President Neal Smatresk announced in an official notice that a voluntary second phase of COVID-19 testing protocols will begin next week.
The first phase of the mandatory testing program ran from Aug. 16 to Sept. 20 and had 38,275 participants that included faculty, staff and students. Staff and faculty had a 90 percent participation rate and students had an 81 percent rate.
Vaccination rates among faculty, staff and students are higher than the state and county averages, Smatresk said. Faculty and staff have a 73 percent vaccination rate and students have a 54 percent rate. The U.S. has an overall 56 percent vaccination rate and Texas is below the national average with a 51 percent rate.
The submission numbers came after Smatresk announced on Sept. 8 that the university’s mandatory testing program was extended to Sept. 20 to allow more time for tests and proof of vaccination records to be uploaded. The announcement from Sept. 8 also notes there was a “high percentage” of faculty, staff and students uploaded the required information.
However, on the same day, Senior Vice President for Student Affairs Elizabeth With told the Student Government Association the program was extended due to the low numbers of campus COVID-19 testing and vaccinations cards being uploaded.
The voluntary second COVID-19 testing phase is designed to stay ahead of potential outbreaks as the campus will continue to keep the community safe, according to the announcement.
Every two weeks, a randomized computer program will select 2,000 campus individuals who will be notified of their selection via email. The selection will include vaccinated and unvaccinated individuals.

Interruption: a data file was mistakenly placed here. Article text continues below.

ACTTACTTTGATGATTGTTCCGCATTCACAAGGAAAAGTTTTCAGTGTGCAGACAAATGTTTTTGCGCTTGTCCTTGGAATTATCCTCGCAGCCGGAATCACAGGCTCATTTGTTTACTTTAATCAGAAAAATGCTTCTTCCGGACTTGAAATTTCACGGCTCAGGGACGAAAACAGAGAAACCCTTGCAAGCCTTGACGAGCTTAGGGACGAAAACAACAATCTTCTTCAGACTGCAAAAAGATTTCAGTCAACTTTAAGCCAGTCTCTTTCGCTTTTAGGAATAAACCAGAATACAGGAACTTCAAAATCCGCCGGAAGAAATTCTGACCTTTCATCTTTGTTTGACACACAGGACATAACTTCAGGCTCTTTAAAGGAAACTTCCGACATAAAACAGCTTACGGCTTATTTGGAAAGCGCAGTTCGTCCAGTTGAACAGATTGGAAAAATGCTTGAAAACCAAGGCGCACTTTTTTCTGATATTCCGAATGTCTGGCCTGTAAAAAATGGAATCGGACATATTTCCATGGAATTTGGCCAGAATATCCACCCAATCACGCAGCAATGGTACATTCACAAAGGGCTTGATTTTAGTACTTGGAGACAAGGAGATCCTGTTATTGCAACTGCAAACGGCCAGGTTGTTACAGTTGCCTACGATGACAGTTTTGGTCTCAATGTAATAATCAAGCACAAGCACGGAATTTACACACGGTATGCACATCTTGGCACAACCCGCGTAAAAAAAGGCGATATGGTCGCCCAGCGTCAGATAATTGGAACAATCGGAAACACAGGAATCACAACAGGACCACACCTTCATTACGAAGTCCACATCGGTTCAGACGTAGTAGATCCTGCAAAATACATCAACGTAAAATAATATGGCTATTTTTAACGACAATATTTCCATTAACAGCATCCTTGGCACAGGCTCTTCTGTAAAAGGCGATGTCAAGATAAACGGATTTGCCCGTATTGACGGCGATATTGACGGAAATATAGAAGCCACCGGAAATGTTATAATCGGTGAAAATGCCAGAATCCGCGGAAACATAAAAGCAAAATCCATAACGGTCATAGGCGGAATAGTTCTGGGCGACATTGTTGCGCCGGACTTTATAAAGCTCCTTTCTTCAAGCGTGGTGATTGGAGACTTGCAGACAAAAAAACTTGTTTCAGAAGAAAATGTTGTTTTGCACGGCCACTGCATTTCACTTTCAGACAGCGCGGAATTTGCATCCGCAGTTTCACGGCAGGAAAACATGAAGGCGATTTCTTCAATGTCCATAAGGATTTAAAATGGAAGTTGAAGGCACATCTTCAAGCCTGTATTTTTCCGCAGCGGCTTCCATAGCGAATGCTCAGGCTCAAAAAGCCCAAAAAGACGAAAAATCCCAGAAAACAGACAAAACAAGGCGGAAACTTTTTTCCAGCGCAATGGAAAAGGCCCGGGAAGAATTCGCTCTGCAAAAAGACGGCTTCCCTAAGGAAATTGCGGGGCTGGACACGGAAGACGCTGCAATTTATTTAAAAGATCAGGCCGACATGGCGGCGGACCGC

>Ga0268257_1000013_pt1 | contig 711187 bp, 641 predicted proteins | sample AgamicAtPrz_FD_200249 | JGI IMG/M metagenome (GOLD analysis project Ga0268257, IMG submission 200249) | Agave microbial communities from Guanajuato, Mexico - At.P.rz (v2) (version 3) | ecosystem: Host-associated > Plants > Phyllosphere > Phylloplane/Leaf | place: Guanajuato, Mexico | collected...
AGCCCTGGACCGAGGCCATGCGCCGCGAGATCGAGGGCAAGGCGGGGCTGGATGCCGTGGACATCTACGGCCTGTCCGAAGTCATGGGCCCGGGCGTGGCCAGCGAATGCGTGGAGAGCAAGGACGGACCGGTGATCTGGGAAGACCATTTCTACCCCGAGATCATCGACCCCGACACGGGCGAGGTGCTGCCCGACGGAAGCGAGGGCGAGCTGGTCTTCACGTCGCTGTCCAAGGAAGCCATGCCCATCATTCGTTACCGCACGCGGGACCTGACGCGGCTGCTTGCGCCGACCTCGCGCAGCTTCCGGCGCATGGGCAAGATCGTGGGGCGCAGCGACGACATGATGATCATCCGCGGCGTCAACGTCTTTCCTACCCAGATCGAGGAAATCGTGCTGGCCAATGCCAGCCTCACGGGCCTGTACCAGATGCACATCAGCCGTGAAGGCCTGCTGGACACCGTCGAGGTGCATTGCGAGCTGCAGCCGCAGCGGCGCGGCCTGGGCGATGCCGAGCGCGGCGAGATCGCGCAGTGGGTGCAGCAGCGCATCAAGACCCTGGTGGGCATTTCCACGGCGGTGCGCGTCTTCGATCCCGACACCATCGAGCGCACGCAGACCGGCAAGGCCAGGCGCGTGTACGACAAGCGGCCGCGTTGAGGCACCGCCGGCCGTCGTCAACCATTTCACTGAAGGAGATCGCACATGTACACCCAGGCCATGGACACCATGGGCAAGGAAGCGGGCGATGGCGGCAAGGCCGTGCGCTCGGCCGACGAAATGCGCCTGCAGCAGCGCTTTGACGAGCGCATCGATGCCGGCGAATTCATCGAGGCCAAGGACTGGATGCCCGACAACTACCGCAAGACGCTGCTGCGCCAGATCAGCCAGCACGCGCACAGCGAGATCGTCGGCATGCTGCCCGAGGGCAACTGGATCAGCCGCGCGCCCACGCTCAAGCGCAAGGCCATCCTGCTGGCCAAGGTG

These campus individuals have two weeks to get tested at either the Student Health and Wellness Center, one of the on-campus Curative locations or another location of their choosing. Individuals who are randomly selected during the second phase will not be eligible for re-selection again for the fall 2021 semester.
If cases began to spike again, campus officials will return to a mandatory testing program.
As of Sept. 28, the university’s COVID-19 dashboard shows 109 active cases, made up of 95 students and 14 university employees. Cases are removed from the dashboard once they have met the Centers for Disease Control and Prevention’s recovery criteria.
“I understand that COVID fatigue is real and challenging for us all, but now is not the time to quit,” Smatresk said in the announcement.
Featured Image: Signage directing students to COVID-19 vaccination appointments stands in front of the Student Health and Wellness Center. Photo by John Anderson